DoD civilian education strives for higher grade

The Defense Department's civilian education program got a boost Friday when Defense Secretary William Cohen swore in Jerome F. Smith to become chancellor for education and professional development.

The selection of the chancellor fulfills a key recommendation in the Defense Reform Initiative report released last November. The job was created to raise the quality of civilian training and professional development.

Smith's challenge will be to develop a coordinated professional education program throughout the department, establish standards for academic quality, eliminate duplicative or unnecessary programs and ensure that education and training meets valid needs and competency requirements.

It won't be easy. According to the Defense Department, only about one-fifth of DoD-sponsored educational institutions are accredited by a recognized academic association, and only five of 37 educational and professional development programs have at least some courses certified for college credit by the American Council on Education.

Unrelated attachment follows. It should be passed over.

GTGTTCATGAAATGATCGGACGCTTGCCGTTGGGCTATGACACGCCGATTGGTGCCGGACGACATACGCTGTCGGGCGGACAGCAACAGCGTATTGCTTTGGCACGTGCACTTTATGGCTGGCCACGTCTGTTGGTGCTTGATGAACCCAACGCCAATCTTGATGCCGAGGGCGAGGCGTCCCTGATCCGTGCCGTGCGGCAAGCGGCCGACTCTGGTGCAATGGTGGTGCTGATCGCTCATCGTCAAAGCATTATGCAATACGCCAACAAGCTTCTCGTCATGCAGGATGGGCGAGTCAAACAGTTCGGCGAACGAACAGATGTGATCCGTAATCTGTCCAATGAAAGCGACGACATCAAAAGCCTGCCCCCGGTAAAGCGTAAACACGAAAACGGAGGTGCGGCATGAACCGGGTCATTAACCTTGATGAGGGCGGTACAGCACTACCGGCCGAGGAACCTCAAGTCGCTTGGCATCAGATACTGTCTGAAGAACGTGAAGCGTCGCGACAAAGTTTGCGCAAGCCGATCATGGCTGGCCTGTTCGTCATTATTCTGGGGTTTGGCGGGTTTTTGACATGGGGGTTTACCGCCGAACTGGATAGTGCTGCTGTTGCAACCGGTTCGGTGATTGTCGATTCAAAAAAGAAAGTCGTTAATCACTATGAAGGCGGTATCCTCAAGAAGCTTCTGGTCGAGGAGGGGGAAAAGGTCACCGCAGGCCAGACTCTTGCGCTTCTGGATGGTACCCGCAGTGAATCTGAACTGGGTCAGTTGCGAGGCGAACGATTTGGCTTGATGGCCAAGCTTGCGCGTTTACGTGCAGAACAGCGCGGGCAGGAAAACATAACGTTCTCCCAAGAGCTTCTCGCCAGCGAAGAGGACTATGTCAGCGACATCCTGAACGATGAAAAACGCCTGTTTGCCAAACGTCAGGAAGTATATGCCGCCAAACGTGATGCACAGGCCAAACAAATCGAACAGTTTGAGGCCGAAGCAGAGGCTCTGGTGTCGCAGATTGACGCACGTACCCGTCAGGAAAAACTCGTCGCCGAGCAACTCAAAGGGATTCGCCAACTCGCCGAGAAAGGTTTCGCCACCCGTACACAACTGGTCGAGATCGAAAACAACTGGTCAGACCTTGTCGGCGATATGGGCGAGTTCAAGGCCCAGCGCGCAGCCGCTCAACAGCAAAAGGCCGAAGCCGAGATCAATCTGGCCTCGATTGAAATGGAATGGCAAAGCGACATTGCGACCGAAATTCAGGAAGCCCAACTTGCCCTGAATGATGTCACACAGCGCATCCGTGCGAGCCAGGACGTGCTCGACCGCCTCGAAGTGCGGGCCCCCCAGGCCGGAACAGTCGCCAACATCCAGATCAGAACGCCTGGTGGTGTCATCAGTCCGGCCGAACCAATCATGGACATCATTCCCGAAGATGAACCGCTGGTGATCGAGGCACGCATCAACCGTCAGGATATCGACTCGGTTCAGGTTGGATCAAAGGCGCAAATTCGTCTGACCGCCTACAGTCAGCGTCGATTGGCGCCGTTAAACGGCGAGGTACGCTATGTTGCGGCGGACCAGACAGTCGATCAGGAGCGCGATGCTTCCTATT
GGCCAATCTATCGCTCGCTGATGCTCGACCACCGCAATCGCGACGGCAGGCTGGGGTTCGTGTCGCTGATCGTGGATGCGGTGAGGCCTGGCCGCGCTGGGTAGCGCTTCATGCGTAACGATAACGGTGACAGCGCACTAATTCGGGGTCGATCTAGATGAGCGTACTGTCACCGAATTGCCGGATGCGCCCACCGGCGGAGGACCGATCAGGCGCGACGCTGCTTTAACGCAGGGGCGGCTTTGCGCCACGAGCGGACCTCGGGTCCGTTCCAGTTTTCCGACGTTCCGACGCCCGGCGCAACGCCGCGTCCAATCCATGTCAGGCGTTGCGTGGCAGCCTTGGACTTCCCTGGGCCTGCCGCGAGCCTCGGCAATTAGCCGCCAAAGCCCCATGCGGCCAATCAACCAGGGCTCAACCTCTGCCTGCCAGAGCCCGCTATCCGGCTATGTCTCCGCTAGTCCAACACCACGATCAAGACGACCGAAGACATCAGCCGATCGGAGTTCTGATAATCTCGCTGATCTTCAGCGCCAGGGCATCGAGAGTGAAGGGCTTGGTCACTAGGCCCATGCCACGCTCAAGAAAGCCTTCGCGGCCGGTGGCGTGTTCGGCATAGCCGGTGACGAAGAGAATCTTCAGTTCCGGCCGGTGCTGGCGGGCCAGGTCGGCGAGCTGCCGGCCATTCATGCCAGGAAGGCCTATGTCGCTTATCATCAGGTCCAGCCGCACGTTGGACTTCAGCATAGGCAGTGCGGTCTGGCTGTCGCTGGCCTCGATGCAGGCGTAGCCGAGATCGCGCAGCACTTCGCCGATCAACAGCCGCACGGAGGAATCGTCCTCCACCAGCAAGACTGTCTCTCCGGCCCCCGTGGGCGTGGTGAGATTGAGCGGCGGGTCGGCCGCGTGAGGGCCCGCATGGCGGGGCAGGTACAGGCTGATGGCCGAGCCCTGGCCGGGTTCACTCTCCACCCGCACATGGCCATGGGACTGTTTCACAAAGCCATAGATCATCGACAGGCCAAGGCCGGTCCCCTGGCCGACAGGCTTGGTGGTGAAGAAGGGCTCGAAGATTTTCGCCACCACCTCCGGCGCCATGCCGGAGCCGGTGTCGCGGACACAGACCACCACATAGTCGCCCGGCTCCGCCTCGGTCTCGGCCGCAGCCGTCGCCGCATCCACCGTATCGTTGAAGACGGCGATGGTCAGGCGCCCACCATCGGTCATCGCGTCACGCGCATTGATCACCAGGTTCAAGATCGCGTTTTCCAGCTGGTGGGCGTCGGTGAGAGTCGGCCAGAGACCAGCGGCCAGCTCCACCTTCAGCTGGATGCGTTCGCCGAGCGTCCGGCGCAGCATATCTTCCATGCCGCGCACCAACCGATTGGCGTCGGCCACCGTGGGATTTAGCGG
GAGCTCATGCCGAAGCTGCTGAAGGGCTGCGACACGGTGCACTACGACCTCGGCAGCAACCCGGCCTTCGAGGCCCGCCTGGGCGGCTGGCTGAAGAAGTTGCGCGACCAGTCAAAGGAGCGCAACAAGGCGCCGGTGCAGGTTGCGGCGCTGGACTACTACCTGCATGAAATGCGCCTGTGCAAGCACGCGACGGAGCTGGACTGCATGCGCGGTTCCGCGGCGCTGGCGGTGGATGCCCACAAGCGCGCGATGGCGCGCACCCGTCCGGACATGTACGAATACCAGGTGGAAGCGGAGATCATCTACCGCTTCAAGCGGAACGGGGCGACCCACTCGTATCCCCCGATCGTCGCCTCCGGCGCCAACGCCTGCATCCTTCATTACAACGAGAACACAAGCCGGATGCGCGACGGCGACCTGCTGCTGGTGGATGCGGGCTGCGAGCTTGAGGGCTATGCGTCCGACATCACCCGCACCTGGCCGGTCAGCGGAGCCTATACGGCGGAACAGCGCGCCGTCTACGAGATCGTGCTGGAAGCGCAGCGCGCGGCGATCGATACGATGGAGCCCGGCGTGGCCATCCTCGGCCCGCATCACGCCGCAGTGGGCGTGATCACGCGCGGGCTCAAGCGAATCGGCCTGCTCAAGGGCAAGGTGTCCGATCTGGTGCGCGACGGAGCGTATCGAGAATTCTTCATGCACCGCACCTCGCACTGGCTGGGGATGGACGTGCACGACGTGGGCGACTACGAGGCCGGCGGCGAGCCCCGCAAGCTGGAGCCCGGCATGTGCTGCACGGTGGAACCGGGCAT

"Faculties are often not challenged, and students are not inspired," according to the Defense Reform Initiative report.

By Jan. 1, 2000, Smith, a former dean of the National Defense University, must ensure that every DoD institution is accredited or actively pursuing accreditation. No course is to be taught unless it is fully certified by recognized accreditation authorities for each respective field. Toward that end, one of Smith's first initiatives will be to institute a system of performance evaluation for every faculty member, course and program.

Smith will operate through a consortium of DoD institutions offering programs of professional development, much like the approach used by the Defense Acquisition University. Membership in the consortium will be mandatory. The chancellor will also seek to open in-house programs to competition by the private sector.

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